No one will deny that the least a democratic government can do for its people in a civilised society is to ensure access to food at a reasonable price. Ensuring food security is, therefore, a fundamental responsibility of the state.
However, it is not clear if enacting a Food Security Bill is the best way to go about it. India has become a democracy of laws. On paper, every citizen is assured of every possible right.
In practice, the state is able to deliver on very few. Hence, the current obsession of the newly reconstituted National Advisory Council (NAC) may be nothing more than an act of self-congratulation.
The real challenge before the government is to improve the institutions that are charged with the responsibility of delivering food to the consumer through the existing public distribution system (PDS).
The NAC is reportedly considering changes in the provisions of the draft Food Security Bill. It would use its time better if it can show how the PDS can be made more efficient.
Interestingly, a proposal for cash transfer of food subsidy, instead of supplying the foodgrain through the PDS, is also on the agenda for consideration by the NAC. This proposal may have more traction given the limitations of the PDS.
The idea of expanding the PDS to ensure universal access and cover more food items, such as pulses and edible oils, may be desirable, but unfeasible for several reasons.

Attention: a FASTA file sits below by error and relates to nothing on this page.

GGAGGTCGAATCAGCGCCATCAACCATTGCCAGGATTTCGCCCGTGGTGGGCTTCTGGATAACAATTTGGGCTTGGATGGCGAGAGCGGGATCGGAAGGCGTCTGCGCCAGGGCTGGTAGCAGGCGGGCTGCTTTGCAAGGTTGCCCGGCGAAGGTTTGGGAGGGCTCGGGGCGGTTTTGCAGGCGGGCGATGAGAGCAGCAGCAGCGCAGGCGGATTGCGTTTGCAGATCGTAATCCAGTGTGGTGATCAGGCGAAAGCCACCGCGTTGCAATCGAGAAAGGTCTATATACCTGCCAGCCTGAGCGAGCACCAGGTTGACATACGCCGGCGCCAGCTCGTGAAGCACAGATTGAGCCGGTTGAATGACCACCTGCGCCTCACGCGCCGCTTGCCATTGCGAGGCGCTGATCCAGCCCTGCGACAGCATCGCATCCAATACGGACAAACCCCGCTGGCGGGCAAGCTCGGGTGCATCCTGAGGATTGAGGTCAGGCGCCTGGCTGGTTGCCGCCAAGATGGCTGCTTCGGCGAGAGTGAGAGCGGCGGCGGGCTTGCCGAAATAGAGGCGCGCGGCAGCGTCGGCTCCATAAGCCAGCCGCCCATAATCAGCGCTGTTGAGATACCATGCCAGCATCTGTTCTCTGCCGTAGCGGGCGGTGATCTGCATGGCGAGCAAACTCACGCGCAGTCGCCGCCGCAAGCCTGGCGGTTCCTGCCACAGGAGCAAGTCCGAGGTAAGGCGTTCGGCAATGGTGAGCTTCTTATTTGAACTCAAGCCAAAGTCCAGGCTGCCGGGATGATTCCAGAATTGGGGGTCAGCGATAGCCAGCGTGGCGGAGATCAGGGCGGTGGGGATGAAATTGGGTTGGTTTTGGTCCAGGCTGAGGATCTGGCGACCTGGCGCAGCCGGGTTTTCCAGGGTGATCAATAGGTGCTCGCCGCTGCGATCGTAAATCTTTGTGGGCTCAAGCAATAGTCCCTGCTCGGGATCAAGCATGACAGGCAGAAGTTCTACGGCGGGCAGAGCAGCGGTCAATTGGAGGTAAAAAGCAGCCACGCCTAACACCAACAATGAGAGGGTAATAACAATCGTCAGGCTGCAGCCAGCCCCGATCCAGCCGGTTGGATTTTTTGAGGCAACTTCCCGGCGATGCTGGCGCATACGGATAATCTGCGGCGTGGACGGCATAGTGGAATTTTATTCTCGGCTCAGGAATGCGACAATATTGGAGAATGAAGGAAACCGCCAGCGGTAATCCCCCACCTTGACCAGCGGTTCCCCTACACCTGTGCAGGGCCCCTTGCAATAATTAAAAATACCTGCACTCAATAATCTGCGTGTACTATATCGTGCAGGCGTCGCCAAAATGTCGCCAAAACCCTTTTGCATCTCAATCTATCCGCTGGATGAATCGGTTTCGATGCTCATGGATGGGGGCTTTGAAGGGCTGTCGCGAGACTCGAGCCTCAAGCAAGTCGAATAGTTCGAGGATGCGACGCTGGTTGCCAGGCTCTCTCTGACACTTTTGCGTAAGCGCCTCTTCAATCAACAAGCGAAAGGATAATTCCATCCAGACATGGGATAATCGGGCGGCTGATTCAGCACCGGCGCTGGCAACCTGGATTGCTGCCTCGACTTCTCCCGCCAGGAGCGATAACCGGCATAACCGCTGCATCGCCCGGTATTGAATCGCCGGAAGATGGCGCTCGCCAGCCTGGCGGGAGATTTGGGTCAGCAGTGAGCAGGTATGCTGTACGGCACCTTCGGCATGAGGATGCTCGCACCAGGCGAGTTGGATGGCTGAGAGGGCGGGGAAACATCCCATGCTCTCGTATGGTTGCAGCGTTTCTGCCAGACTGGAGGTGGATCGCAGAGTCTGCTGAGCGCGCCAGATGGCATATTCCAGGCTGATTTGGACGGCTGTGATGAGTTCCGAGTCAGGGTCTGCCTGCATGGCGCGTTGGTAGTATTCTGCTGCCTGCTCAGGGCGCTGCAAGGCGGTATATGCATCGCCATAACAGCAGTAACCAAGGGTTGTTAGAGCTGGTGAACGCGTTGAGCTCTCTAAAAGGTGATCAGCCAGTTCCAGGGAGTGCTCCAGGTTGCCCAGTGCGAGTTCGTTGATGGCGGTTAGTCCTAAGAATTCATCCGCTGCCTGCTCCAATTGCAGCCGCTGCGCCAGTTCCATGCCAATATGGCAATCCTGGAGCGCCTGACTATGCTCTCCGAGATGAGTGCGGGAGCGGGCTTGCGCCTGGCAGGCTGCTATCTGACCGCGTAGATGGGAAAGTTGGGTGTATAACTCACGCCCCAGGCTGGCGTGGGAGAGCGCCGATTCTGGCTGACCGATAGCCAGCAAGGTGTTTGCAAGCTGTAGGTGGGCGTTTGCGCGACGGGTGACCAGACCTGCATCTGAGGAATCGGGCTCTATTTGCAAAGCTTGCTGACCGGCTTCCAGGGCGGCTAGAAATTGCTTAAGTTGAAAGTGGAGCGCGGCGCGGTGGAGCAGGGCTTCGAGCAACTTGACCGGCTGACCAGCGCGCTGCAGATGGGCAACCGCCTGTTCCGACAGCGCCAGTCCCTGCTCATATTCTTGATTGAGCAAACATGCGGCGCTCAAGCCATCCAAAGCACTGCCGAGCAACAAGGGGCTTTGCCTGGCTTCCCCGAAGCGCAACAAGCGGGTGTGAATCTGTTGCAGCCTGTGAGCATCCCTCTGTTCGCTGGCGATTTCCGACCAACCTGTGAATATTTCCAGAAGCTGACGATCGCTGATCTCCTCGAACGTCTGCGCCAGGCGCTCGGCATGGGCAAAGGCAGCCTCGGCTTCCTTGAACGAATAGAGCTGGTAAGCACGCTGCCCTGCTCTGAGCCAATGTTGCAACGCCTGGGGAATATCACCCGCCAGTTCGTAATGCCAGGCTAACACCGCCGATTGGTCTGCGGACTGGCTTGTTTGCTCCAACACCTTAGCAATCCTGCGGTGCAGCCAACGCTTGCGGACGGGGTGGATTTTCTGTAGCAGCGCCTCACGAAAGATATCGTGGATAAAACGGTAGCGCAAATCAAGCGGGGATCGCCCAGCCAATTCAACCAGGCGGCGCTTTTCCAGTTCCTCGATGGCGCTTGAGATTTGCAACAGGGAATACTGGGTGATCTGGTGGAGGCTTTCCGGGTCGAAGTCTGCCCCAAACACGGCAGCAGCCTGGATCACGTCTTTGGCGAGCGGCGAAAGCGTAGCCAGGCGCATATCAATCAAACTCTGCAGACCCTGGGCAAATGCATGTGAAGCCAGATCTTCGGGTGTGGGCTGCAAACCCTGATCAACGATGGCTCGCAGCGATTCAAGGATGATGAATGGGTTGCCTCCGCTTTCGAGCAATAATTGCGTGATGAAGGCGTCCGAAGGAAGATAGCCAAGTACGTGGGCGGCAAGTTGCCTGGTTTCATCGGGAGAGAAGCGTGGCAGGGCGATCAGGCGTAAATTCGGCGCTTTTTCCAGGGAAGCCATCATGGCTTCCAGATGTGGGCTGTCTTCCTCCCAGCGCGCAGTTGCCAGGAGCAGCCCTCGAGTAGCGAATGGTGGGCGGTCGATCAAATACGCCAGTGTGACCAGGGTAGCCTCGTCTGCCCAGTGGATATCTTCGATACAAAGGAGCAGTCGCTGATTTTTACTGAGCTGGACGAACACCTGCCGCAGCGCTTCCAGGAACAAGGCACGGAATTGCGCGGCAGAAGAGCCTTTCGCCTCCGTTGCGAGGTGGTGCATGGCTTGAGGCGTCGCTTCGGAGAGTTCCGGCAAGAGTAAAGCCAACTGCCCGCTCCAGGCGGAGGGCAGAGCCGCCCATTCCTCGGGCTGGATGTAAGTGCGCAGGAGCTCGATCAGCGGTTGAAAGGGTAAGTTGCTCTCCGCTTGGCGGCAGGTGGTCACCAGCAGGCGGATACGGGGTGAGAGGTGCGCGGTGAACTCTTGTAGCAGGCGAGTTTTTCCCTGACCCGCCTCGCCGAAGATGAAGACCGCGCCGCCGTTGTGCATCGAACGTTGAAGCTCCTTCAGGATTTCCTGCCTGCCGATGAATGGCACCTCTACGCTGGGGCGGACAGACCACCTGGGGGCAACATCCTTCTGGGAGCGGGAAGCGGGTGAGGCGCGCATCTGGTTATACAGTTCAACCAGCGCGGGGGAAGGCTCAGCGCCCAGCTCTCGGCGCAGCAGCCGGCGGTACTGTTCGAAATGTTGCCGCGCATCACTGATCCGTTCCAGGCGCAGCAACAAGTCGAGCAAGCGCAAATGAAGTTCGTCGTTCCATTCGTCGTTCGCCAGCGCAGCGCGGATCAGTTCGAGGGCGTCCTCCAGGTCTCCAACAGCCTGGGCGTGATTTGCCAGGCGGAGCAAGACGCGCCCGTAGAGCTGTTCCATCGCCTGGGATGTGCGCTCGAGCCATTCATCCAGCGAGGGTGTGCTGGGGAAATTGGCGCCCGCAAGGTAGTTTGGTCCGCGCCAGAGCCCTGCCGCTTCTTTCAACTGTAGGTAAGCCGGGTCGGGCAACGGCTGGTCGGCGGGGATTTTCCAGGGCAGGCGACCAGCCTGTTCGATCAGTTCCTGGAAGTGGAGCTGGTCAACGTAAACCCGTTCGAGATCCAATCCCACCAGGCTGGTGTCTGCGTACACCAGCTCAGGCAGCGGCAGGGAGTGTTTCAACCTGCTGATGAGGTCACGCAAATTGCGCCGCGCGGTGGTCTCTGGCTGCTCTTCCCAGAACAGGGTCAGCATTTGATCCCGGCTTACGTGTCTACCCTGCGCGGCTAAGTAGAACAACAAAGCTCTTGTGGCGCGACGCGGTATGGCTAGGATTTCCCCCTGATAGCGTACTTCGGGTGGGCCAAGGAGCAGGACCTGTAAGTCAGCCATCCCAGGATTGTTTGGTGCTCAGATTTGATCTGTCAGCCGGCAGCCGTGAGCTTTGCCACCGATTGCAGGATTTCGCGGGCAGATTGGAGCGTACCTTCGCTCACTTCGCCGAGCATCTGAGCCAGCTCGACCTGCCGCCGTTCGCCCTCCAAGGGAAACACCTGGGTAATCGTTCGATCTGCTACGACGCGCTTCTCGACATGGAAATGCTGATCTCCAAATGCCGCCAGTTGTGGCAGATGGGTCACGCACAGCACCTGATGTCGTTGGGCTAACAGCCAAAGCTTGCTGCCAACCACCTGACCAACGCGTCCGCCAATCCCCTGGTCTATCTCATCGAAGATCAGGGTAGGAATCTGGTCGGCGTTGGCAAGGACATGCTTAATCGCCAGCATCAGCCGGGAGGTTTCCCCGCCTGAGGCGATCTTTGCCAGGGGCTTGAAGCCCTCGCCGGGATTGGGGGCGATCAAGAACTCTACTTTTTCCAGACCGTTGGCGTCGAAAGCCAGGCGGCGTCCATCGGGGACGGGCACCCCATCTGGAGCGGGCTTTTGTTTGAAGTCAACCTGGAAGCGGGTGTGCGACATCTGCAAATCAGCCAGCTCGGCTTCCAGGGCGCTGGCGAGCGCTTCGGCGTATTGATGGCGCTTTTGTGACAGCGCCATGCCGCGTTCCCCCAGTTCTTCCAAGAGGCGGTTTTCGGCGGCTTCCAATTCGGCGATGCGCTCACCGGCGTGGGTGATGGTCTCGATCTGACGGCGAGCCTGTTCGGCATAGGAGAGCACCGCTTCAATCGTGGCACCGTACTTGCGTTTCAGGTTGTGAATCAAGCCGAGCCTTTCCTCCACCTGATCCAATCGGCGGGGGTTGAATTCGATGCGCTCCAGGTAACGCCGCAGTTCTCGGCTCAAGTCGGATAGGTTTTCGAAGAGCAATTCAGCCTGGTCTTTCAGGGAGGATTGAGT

The biggest problem is that of fake ration cards - over eight crore (80 million) of them! This is much more than the estimated number of poor households of over six crore (60 million).
Yet, a large count of the deserving poor has been left out of this network. If the same model of the PDS (read the food delivery system) is expanded in terms of its sway as well as basket of supply items, that will only make it worse.
This apart, the quantity of foodgrain needed for running such a universal PDS will be difficult, if not impossible, to secure. The present level of annual grain procurement of around 50 million tonnes (rice and wheat together) may not suffice even to supply 15 kg of grains per household through a universalised PDS.
Supplying 25 kg or 35 kg of grains per household, as is being considered now, will be impossible without imports-something that will erode, rather than enhance, the country's overall food security. If, as suggested by some at the NAC meeting, the implementation of the right-to-food law is confined to select districts to begin with, as was done in the case of the right-to-employment law, that would amount to needless discrimination against the poor living in the areas left out of the jurisdiction of the new Act.
If the object of the food security Bill is to ensure access to food for all, especially the poor, an improved and better targeted PDS should do the trick. A suggestion was reportedly made at the NAC meeting that coarse grains, such as ragi, bajra, maize and the like, be sold through the PDS to make the system self-selecting as such cereals are no longer consumed by the better-off households.
However, even this is a theoretical, not a practical, solution. The total output of coarse cereals has seldom exceeded 40 million tonnes and these grains, barring maize, cannot be imported to augment supplies. In view of such problems in operating a grain-based system for ensuring food security, other options like food stamps and cash transfer of food assistance may be worth considering.